Dissatisfaction in the newsroom

The Poynter Institute published a significant study this week that reveals high levels of dissatisfaction among journalists over their inability to balance work and life concerns. The report (written by old friend Jill Geisler) speaks of “long hours, pressure to do more, missed vacations, staff cutbacks, and as a result, a significant number of journalists who are considering leaving the field.”

The risk of losing journalists due to work-life balance issues is especially troubling because they also report a high level of satisfaction with the work of journalism. It is the working conditions that are at issue.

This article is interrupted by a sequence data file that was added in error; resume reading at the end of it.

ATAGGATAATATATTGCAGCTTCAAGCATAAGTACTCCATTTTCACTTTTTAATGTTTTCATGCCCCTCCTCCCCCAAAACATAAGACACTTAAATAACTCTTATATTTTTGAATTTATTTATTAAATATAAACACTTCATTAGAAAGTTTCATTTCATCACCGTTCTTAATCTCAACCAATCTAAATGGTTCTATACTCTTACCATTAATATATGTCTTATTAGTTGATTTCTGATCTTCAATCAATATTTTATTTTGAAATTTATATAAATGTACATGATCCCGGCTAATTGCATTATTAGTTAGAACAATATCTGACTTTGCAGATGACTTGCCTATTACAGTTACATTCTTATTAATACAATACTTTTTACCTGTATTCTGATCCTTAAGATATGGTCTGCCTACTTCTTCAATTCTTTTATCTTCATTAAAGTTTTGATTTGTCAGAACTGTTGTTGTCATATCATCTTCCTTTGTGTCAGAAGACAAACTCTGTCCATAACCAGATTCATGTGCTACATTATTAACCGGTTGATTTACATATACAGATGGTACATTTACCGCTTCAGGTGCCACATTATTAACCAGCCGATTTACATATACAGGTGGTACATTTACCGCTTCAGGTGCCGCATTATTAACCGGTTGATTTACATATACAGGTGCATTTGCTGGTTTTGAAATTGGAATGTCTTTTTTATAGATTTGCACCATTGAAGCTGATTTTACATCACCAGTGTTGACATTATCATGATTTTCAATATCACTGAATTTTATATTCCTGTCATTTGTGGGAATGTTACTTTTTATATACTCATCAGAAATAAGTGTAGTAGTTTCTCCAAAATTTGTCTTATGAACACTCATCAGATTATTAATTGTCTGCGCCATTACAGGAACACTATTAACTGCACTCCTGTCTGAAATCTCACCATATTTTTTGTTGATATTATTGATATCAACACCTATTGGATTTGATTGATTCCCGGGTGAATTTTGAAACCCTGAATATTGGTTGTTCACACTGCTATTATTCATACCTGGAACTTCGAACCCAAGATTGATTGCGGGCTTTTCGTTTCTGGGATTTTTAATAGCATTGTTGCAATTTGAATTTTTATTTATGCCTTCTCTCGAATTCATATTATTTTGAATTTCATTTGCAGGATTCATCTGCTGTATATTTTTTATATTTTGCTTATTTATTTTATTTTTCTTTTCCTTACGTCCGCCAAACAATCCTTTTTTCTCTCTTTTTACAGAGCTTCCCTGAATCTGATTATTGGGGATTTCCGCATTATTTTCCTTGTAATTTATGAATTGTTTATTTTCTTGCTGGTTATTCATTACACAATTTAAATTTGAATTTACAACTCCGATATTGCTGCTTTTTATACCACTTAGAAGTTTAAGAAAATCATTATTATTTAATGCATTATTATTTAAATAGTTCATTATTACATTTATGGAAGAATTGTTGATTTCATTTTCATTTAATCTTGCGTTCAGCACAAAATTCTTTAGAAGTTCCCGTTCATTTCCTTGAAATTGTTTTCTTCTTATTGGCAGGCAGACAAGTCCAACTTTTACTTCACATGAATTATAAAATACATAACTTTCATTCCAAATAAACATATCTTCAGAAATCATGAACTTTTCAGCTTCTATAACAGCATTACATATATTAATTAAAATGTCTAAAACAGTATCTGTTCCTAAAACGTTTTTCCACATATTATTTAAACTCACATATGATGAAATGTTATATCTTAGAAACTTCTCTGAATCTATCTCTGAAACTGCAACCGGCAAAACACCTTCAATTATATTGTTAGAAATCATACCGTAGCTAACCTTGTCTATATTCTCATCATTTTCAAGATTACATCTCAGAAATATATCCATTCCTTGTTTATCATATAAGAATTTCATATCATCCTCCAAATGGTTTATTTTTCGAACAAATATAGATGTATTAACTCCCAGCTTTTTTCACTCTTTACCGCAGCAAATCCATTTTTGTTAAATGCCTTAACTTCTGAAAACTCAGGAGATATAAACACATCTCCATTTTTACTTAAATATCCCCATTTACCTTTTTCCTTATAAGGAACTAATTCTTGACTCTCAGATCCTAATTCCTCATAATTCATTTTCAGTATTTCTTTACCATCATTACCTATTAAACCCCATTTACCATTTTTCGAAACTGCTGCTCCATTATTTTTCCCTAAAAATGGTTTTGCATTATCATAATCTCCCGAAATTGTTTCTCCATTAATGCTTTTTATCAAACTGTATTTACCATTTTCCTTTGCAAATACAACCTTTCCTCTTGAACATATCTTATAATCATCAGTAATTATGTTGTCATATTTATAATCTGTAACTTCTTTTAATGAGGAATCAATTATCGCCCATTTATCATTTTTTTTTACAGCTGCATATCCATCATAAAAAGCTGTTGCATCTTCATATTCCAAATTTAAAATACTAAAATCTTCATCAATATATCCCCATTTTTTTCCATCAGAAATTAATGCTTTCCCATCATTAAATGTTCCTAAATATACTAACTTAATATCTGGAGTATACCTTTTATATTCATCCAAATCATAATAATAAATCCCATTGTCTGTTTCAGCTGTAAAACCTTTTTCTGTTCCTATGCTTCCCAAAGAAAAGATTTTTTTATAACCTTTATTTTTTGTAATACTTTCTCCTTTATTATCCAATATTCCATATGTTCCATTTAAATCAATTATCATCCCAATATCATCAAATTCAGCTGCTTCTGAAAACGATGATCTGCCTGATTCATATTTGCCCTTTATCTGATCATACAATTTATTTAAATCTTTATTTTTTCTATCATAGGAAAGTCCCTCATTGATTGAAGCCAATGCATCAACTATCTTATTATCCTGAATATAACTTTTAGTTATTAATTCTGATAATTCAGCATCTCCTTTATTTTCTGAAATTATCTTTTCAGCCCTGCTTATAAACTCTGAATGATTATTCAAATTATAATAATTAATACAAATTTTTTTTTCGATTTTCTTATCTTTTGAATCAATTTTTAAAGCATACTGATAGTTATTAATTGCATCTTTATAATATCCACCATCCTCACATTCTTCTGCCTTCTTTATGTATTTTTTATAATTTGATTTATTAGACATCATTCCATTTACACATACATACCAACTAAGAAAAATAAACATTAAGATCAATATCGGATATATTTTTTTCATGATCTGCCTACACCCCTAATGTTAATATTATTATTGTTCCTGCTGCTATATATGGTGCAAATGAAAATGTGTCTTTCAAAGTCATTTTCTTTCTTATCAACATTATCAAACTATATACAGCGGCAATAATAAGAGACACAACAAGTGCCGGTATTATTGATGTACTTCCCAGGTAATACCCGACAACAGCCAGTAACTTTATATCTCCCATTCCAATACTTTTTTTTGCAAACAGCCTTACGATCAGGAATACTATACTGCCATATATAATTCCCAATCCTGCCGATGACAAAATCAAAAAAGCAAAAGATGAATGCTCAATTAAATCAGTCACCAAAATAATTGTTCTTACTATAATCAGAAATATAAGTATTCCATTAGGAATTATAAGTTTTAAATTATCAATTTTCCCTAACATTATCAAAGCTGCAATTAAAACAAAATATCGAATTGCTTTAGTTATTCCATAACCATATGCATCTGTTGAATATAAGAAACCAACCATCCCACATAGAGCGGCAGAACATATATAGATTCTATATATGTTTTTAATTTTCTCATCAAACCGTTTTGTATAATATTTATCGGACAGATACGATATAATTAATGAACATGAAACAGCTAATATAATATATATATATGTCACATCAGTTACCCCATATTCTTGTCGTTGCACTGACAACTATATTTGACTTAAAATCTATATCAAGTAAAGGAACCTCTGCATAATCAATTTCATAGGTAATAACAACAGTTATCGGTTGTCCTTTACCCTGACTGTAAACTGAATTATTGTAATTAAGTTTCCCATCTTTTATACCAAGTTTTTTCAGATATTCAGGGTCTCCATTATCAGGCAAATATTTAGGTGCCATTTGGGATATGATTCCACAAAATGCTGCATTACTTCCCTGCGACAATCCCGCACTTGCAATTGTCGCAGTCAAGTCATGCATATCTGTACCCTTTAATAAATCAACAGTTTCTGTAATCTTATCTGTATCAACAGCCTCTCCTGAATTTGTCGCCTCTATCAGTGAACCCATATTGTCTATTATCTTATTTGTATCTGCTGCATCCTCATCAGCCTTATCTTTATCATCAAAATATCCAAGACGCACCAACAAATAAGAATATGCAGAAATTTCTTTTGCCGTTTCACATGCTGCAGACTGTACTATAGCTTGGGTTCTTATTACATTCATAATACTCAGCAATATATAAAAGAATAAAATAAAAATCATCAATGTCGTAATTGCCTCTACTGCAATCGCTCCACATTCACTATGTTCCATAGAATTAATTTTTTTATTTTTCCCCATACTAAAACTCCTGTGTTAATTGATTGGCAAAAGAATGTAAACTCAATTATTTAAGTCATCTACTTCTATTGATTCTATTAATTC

Key issues

  • Always work more than 40 hours a week: 65.1 percent of respondents
  • Did not take all the vacation they had coming in the past year: 46.2 percent
  • Organizations cut staff in the past two years: 67.2 percent
  • Staff shortages negatively affect their work-life balance “consistently” or “frequently”: 50.9 percent
  • Have seriously considered leaving journalism: 47.2 percent
Poynter also interviewed a handful of industry types for their reaction to the study, and the whole project is worth reading.

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